2. Assuming no one in the audience knows more than you do on the subject – most probably, a lot will know even more than you do. Your mission isn’t to outsmart anyone, but to present your position in the best possible way.
3. In the first minute, you have everyone’s attention. Don’t waste it on saying hello and introducing yourself for 45 seconds. Grab their attention immediately, but don’t do it by being too aggressive or obnoxious.
Use Body Language to Your Advantage
Be aware of your body before you start your speech, and check yourself on the exact way you feel in the hours that lead up to your moment in the public eye. The more relaxed you feel, the more spontaneous you will present yourself. Your body language will transmit the same message. Don’t force yourself to straighten your back or do anything about your posture that requires you to actively think about it. Your mind should be busy with words and sentences, not your body.
The majority of people in any audience look for a genuine person. This is what your body language should be telling them.
It’s All in the Eyes
There are a lot of theories on how to approach eye contact. Some experts suggest looking right at the audience, and trying to gauge their response. Others suggest looking in one particular spot, and ignoring everything else that can divert your attention and ruin your speech. Both have their pros and cons – by avoiding your audience, you may come off as uncertain or unsure; another alternative includes the possibility of getting distracted by someone in the audience or finding a person’s gaze or a facial expression that will accidentally confuse you.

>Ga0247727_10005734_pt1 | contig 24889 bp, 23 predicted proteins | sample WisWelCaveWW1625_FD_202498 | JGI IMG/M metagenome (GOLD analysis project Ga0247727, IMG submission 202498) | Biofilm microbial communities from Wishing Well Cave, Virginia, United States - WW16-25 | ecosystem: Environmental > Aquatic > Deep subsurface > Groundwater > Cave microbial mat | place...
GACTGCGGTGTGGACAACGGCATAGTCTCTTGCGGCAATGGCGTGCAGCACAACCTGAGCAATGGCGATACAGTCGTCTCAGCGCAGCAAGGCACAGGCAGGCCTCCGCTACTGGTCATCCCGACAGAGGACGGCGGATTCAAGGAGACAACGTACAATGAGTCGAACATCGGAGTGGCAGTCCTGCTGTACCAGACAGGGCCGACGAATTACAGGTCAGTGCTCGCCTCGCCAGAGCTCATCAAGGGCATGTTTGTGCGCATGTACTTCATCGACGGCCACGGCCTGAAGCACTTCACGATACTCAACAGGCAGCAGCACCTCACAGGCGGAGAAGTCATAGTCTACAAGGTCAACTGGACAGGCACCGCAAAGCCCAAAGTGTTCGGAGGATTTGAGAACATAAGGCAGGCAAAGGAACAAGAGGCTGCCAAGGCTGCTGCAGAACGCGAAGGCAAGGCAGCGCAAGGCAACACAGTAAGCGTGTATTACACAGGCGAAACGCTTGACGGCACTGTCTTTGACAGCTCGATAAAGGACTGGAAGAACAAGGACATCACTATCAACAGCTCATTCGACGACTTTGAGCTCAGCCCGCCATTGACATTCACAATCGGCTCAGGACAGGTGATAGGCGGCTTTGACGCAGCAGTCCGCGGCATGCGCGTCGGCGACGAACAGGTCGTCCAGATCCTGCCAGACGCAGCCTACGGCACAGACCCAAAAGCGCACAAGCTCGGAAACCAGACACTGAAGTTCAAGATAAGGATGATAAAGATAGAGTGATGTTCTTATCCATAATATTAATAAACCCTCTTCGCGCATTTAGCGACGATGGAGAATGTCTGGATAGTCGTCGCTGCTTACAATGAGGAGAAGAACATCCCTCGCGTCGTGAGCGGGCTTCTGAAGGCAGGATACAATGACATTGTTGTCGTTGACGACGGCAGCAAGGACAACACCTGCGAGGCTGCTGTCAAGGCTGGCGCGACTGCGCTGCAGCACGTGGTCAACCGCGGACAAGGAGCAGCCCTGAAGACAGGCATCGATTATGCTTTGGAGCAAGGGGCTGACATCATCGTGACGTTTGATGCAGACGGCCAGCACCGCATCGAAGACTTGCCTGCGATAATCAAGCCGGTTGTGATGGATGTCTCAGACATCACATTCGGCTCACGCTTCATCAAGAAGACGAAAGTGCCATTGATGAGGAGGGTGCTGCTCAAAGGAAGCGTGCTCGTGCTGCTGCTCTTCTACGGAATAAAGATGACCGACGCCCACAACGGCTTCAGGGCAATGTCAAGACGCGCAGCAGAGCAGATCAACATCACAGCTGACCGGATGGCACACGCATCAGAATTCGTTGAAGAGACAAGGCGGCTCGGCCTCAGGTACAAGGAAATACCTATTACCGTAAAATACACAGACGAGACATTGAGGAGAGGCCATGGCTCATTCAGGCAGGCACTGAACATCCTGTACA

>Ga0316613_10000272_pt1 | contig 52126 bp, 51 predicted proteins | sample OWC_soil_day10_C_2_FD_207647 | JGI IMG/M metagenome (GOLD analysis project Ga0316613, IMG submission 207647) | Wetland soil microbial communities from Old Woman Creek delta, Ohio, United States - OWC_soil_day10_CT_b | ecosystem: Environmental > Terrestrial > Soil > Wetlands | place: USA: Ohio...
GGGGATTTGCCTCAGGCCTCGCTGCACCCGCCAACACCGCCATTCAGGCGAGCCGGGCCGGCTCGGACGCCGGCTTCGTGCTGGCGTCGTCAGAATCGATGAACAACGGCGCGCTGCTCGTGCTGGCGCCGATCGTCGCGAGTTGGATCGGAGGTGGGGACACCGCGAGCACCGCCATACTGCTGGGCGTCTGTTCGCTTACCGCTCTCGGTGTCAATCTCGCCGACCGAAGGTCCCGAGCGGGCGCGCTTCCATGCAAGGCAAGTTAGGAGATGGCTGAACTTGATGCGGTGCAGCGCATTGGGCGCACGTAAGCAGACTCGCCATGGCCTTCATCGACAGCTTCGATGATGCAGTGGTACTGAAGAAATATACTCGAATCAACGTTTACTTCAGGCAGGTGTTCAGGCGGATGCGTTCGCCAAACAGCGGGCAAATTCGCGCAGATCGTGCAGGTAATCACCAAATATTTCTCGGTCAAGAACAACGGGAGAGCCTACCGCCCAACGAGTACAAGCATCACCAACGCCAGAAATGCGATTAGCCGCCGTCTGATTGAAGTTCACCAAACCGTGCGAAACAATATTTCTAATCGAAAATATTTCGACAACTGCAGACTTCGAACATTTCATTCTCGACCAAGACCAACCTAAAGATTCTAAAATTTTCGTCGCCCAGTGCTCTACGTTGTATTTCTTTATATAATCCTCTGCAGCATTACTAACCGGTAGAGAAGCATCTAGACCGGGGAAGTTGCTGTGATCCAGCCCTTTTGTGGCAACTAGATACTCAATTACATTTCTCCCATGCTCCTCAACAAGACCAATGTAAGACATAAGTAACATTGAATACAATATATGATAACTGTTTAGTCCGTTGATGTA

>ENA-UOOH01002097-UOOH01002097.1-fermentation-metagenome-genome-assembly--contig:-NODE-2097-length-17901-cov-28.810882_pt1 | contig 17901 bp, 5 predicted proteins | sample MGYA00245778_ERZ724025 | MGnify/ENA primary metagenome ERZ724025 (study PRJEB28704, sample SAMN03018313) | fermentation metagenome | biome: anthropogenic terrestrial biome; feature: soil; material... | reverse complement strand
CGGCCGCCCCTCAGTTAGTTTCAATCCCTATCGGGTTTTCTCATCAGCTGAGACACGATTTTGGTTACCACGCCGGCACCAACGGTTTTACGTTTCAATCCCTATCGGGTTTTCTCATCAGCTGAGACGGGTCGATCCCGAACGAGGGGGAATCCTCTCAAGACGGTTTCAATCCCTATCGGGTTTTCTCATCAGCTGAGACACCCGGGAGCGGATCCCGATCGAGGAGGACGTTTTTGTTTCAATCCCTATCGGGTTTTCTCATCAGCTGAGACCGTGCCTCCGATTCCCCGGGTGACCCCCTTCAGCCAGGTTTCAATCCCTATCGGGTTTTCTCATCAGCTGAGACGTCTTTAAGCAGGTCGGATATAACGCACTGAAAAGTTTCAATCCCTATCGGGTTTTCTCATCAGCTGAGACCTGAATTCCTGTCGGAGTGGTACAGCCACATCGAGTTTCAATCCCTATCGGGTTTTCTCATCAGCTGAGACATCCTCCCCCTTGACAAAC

Try to combine these two approaches. When you get on that stage, don’t look at the people that are nearest to you, but instead look way back towards the end of the room you’re addressing, like you’re looking for someone in the back.
This way, you will have the right posture (your chin held high), and no one will think you’re avoiding making eye contact.
A Mirror is the Perfect Test Audience
Don’t feel that practicing in front of a mirror is stupid or childish. You are testing your speech. This will externalize the process, and give you knowledge about the experience that is awaiting you in the future. While you deliver your speech to the mirror, make sure that you examine the way you look and sound from the opposite perspective.
Do it over and over again and experiment with different tones and speech rhythms. Through practice, the mirror will answer many little questions you surely have. Every answered question streamlines and improves your speech.
Making Good Notes
No one delivers a great, memorable speech without thorough preparation. Always write down a detailed script for any of your speeches. But, writing it down doesn’t mean you shouldn’t learn it word by word. Your speech, like any good interview for example, should be built freely on a few (maximum 5) points you want to present to your audience.
The ideal mixture in a speech is to find a way to present these points by using reasoning as well as emotions. Watch how Stephen Colbert, a famous satirist and political commentator, used hisopportunity to speak at the White House Correspondents’ dinner in 2006.
This was a great speech, and no one can deny this, no matter if they agree or disagree with his statements. Colbert used everything at his disposal, ranging from emotions, reasoning and improvisation. The result was an almost ideal public speech.
Work Hard and Get Better
Practice makes perfect. Trust in these tips, continue to practice speaking if front of people every chance you get and there is no reason why you can’t become a great public speaker.